Did you hear that?

It happened around 2:00 p.m. ET yesterday. If you were anywhere in the vicinity of Northern California, then you likely heard a cacophony of cursing, pleading, and questioning.

That was me. I was simultaneously cussing out the market gods, asking them for advice, and begging them to stop the selling pressure. 

And, that is how stock market bottoms are formed. 

Let me explain…

I’ve been trading stocks and options for 36 years. During that time, there has been plenty of volatility. We had the crash in 1987. We had the sequel to the crash in 1994. We had the dot-com bust in 2001. We had the great financial crisis of 2008. And we often had all sorts of mini-crashes between all of those major events.

Over the years, I’ve learned that it’s usually better to be a buyer of stocks during these highly emotional events than to be a seller. But it takes a certain amount of intestinal fortitude to buy when everyone else is selling. It takes courage, a calm demeanor, and a bit of faith that the proverbial rubber band will snap back at some point.

So, when the short-term trend of the market is lower, when support levels get taken out, and when the technical indicators dip into extremely oversold territory, I try to identify three downside targets on the S&P 500 at which I’m willing to buy.

If the first target gets hit, then I’ll take a nibble. I’ll buy stocks knowing that the odds are pretty good it’ll turn out profitably over time. But, I’m careful to hold some ammunition back so I can buy at lower levels if the selling continues.

I’ll put more money to work when the second target gets hit. That’s the plan, after all – to buy stocks into extremely oversold conditions. But, I’m still just nibbling. I’m adding another one-third of a normal position – still holding some ammo back in case things get even more crazy.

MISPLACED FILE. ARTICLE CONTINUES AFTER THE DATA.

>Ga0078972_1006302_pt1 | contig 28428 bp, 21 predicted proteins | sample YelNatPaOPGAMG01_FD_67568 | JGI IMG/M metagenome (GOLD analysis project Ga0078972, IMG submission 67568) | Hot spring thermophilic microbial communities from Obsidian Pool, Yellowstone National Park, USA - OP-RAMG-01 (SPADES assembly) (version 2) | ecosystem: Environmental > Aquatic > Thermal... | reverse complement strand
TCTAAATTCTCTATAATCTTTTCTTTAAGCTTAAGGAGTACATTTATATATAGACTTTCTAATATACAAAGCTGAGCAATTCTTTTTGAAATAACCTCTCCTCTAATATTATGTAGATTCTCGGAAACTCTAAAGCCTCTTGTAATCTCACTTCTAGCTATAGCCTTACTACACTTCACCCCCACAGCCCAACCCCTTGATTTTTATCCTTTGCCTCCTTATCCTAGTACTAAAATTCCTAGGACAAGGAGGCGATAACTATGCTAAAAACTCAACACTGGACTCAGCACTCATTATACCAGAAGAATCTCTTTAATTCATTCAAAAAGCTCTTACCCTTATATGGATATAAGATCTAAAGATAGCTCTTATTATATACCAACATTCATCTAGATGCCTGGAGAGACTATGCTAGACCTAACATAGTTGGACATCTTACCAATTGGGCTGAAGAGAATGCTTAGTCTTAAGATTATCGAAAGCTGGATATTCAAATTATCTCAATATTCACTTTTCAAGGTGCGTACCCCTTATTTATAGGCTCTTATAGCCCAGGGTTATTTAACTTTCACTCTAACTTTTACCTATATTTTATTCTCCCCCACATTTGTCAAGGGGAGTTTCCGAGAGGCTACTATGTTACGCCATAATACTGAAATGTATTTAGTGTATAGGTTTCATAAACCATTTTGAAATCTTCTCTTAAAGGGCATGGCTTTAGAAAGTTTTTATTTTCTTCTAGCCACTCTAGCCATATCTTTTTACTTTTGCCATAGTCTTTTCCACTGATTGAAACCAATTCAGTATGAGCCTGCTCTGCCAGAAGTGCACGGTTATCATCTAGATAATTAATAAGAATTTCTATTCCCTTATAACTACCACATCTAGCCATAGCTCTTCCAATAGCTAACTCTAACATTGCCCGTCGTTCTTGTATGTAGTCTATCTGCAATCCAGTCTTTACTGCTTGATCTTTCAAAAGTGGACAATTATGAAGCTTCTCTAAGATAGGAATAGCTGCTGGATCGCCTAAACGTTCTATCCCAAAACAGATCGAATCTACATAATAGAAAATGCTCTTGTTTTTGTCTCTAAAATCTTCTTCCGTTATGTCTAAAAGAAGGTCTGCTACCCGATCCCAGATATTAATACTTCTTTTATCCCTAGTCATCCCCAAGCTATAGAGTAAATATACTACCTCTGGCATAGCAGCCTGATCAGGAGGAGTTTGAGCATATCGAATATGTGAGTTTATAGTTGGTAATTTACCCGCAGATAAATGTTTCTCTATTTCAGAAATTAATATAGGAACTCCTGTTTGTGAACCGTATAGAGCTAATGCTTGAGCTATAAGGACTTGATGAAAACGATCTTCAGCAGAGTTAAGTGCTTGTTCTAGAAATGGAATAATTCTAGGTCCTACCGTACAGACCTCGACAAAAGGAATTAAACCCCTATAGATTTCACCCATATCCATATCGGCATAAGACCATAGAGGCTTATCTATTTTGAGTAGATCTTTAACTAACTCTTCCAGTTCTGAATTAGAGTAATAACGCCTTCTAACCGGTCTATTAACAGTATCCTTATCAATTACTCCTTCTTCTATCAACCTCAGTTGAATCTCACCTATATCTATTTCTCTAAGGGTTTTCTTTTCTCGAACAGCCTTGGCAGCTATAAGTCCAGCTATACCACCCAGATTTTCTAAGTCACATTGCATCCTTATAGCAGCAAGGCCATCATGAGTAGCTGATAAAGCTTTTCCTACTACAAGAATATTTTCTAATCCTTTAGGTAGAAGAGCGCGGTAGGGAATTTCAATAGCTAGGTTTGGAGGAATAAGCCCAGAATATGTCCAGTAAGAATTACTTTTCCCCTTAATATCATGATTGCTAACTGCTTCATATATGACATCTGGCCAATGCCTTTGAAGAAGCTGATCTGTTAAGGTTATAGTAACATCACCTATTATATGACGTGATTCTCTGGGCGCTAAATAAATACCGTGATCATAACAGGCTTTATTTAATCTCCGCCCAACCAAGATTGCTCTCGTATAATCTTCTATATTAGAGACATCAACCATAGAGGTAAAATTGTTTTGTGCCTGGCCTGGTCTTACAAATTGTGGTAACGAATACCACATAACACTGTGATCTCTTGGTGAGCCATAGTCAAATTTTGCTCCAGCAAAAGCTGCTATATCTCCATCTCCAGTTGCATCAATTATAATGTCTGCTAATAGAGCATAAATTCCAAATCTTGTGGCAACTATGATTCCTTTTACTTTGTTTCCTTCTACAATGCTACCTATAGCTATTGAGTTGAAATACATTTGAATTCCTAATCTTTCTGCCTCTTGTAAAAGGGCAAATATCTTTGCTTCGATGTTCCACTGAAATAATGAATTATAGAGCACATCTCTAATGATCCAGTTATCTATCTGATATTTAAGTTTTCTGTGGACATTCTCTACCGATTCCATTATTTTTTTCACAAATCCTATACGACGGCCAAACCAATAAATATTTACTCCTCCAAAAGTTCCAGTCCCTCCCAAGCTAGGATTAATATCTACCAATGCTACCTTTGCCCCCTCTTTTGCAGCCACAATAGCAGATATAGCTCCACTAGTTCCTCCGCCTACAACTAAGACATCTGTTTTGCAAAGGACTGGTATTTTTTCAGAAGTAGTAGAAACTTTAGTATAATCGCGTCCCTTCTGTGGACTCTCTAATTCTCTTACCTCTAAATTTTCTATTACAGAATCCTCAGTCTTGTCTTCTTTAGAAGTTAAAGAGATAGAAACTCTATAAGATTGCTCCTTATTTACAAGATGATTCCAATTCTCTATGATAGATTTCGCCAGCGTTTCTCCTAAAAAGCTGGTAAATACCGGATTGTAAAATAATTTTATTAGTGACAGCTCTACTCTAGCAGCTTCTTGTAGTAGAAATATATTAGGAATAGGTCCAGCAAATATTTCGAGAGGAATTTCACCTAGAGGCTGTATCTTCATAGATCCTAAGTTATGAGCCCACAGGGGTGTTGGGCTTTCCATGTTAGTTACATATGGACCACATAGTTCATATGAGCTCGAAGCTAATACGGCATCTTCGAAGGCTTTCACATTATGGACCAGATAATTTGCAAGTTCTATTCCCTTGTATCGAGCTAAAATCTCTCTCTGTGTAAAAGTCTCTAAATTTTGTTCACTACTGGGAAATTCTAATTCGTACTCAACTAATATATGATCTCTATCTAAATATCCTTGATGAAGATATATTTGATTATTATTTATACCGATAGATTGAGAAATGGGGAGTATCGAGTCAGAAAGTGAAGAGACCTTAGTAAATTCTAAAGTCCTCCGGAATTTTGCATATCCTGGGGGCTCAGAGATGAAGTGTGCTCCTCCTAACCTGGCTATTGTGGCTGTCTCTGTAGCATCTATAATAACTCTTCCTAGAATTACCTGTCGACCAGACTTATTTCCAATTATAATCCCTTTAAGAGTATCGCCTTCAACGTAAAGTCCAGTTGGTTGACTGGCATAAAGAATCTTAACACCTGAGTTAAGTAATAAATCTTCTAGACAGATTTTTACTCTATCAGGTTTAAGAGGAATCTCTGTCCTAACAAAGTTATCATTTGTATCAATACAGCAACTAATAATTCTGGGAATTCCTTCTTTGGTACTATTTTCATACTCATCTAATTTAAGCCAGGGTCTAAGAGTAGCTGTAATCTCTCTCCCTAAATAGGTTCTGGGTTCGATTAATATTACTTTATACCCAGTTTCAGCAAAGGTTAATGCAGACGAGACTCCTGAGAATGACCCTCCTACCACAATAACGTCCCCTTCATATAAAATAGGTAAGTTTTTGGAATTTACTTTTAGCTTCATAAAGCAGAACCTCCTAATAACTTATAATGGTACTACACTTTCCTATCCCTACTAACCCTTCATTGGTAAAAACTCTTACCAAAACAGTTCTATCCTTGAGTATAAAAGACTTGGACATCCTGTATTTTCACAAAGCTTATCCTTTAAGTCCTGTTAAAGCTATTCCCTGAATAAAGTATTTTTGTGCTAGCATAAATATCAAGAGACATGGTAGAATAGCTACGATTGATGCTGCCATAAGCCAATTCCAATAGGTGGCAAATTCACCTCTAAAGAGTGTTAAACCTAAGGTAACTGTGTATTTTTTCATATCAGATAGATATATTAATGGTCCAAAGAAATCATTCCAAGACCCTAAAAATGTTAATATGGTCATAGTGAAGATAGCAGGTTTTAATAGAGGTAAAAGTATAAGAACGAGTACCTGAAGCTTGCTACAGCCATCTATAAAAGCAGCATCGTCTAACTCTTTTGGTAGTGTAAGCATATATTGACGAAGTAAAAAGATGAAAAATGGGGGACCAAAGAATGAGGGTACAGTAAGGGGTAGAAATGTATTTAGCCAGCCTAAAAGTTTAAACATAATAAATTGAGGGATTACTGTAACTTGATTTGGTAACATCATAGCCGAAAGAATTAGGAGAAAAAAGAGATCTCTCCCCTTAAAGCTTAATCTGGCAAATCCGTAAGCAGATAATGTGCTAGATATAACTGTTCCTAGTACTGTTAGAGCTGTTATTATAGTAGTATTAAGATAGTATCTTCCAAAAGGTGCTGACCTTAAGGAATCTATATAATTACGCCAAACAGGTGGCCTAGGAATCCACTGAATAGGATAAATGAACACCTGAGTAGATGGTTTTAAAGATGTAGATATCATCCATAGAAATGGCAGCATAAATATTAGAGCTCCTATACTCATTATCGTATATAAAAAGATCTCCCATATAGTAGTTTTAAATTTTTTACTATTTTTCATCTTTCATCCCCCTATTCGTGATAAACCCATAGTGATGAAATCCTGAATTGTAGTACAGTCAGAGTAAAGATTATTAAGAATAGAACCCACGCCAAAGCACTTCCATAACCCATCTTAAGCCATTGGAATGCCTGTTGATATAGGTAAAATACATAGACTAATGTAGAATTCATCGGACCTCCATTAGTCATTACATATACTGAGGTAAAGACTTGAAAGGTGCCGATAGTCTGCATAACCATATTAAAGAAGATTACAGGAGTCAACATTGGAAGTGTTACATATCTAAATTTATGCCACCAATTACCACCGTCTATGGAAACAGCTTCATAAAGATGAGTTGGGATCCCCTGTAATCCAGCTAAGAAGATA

If the third target gets hit, I’ll buy the final one-third of my position and I’ll wait for the rubber band to snap back.

If the market keeps falling, then I’ll throw a temper tantrum, yell at my computer screen, and curse the market gods for tormenting me.

That’s usually when the market finally hits a bottom.

You see… I started putting money to work in the market when the S&P 500 hit 2530 earlier this week. I knew I was probably early. But, the technical conditions were oversold. The market was extended far below its moving averages. Investor sentiment (a contrary indicator) was horribly bearish. So, I wanted to have some long exposure just in case the market bounced off of these overstretched conditions.

It didn’t.

As the market fell further, I put more money to work at 2510 on the S&P.

That was my plan. 2510 was my second downside target. At that point, the S&P was far extended below its moving averages. The daily technical indicators were ridiculously oversold. And, the CBOE Volatility Index (VIX) was on the verge of generating a broad stock market buy signal.

But the market kept falling. And yesterday morning, the S&P hit my ultimate downside target of 2478. That’s where I put the final one-third of my money to work.